Hel Hath No Fury
They called her Helen, but we all knew who she really was.
She wore a mask covering her entire face and the best silk from head to foot. She kept the finest gloves upon her hands. All an elaborate ruse to convince us she was human. She even calls her guard dog, Garmr, a husky. If Garmr is a husky, then I’m Odin. Seriously, the dame was anything but mortal.
I only took the job on the airship of the damned because it paid well.
Okay, maybe “damned” is an exaggeration. Poor Hel—I mean, Helen, gets a lot of bad press. Calling her dish “hunger” and her knife “famine” are the typical aspersions an unpopular goddess has to deal with. All the food here on the airship is topnotch and I’ve never been starving.
Helen’s airship, the Naglfari, gleams black as night. Legends say human nails make up the gondola and the moorings consist of human hair. Utter nonsense. Just like the stories that it is manned by a crew of undead. Look, if the dead left the underworld, do you really think they’d hang around once they were in the land of the living? Sure, Helen and Garmr could grab a few and drag them back to the ship, but realistically enough would get away. That’s why she hires living folk. Unless you’re going out in a blaze of glory or another god has dibs on you, she’s got your number, anyway. So, you might as well make some money off of it.
We just entered the New German Empire’s space when we received a radio transmission from one of Donar’s airships, the Tanngnjóstr. Helen isn’t too keen on Donar, but she does respect him. He throws much more than his weight around, which makes him a formidable opponent. Through the crackling transmission—for some reason, we always get atmospheric interference—I heard two words: “Winfrith” and “oak.” I frowned as I listened to the static and turned to Ulf, my first mate. “What do you make of it?”
Ulf shook his head and scratched his chin, hidden beneath his thick, blond beard. “I don’t know. Maybe the lady would want to hear it?”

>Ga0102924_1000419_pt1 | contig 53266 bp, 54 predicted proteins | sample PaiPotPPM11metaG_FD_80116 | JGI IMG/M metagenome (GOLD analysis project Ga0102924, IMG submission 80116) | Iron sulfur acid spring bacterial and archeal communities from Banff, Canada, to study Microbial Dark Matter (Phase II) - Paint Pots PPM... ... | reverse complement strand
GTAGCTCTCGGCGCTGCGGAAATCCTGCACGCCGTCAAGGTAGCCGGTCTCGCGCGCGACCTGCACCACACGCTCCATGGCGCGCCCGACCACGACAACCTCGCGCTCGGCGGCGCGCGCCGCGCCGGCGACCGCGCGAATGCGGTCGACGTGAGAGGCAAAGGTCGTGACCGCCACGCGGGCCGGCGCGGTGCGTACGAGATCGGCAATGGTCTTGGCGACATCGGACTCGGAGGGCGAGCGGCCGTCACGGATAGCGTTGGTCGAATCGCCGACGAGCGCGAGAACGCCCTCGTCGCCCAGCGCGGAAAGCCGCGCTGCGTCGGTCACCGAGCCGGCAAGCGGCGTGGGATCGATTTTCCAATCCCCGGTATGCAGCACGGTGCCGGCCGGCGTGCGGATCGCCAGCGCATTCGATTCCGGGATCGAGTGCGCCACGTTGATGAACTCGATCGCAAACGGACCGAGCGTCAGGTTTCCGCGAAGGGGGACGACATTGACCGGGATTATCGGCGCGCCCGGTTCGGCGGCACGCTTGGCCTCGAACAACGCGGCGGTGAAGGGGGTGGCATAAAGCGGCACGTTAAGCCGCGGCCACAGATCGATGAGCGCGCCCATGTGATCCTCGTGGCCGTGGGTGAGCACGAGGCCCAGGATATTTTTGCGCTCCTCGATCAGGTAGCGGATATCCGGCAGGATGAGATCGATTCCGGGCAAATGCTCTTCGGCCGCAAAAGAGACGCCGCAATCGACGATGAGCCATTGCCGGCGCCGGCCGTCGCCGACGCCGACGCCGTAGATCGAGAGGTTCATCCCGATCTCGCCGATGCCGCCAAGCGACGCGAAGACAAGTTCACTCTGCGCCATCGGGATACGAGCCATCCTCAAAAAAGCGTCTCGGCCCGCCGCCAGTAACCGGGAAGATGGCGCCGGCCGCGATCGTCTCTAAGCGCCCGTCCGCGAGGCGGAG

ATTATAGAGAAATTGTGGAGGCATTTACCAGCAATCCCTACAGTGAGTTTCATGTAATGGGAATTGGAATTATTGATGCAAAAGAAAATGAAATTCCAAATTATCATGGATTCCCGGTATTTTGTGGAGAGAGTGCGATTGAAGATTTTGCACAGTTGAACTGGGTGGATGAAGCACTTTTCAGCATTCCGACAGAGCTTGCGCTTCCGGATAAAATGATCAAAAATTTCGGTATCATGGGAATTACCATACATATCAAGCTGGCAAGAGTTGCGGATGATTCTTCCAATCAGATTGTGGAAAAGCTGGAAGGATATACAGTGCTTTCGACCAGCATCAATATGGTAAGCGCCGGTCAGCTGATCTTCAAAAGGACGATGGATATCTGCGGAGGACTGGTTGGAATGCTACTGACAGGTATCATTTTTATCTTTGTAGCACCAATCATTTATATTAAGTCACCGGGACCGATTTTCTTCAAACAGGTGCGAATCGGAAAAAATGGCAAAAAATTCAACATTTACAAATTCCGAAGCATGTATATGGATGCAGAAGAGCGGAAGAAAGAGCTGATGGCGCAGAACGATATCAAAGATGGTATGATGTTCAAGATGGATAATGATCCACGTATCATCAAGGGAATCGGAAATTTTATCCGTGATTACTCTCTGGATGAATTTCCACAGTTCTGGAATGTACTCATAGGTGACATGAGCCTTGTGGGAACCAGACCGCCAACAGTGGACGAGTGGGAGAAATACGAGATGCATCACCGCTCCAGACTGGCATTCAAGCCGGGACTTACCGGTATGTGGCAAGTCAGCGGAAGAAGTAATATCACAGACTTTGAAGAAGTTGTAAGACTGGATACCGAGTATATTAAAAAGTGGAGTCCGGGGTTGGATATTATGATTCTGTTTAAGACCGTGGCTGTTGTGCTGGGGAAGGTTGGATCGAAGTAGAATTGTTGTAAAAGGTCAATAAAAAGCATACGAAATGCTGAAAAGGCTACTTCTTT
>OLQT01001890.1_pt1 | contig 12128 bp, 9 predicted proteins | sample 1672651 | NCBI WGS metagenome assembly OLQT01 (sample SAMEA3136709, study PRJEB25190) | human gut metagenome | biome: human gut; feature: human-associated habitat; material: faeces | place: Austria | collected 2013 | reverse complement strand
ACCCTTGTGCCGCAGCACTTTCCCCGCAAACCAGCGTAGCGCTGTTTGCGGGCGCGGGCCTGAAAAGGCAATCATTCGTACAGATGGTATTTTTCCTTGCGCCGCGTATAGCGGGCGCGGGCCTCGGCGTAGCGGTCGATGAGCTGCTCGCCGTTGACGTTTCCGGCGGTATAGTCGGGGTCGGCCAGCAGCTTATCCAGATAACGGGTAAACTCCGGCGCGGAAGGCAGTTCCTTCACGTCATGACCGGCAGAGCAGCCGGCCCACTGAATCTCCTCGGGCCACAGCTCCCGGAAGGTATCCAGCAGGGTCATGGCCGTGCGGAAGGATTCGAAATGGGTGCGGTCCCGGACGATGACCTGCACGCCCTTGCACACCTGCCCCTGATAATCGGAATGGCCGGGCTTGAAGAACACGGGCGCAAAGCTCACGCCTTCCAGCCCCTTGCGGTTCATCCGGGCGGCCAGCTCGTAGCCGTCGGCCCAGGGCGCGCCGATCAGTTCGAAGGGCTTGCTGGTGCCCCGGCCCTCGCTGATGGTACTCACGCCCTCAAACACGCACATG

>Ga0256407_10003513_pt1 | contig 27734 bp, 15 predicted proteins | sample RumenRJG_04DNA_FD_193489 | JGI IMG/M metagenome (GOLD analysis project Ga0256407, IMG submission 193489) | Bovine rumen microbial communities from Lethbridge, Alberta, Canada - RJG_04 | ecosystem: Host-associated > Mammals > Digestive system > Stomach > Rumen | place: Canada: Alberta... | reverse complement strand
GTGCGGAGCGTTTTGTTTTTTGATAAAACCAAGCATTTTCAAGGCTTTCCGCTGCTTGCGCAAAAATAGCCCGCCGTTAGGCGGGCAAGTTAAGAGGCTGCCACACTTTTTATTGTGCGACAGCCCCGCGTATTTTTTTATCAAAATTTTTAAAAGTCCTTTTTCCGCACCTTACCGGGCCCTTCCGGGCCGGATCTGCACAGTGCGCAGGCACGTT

I frowned. I really didn’t like getting Helen involved in day-to-day running of ship’s affairs, but somehow she sensed something was up as her shadowy form in gray silk appeared beside me.
“What is it, Aelfrun?” she asked.
I turned to gaze into those impenetrable eyes behind the mask and for an instant, I was caught. I couldn’t lie, even if I wanted to. “It’s the Tanngnjóstr. Something about Winfrith and an oak.”
She stared at me coolly. “Ah, so Donar is having trouble with that rogue again?”
I chewed my lip and waited. “Maybe I can talk to him.”
“Donar? I doubt he would listen.”
“No, to Winfrith,…my lady.” I added her title a little late.
Lady Helen laughed quietly, and the hair on the back of my neck rose. “You think that cur will listen to you?”
“I feel somewhat responsible for him,” I muttered lamely.
Helen laid a hand on mine. Soft with silk but strong as iron shackles, her grip was almost painful. “I know you do, but he is not yours to deal with, but mine.”
I nodded with a feeling of dread as she released me from her icy grip. Winfrith had been my fault. Maybe I could talk some reason into him.
Helen turned to my crew. “Winfrith’s ship will be heading toward Frisa,” she announced to them. “I want you ready to board her when we get there.”
“We’re going after him,” I said. More of a statement than a question. Helen inclined her head once.
I turned to my men. “You heard the lady. Full speed to Frisia.”To Be Continued...
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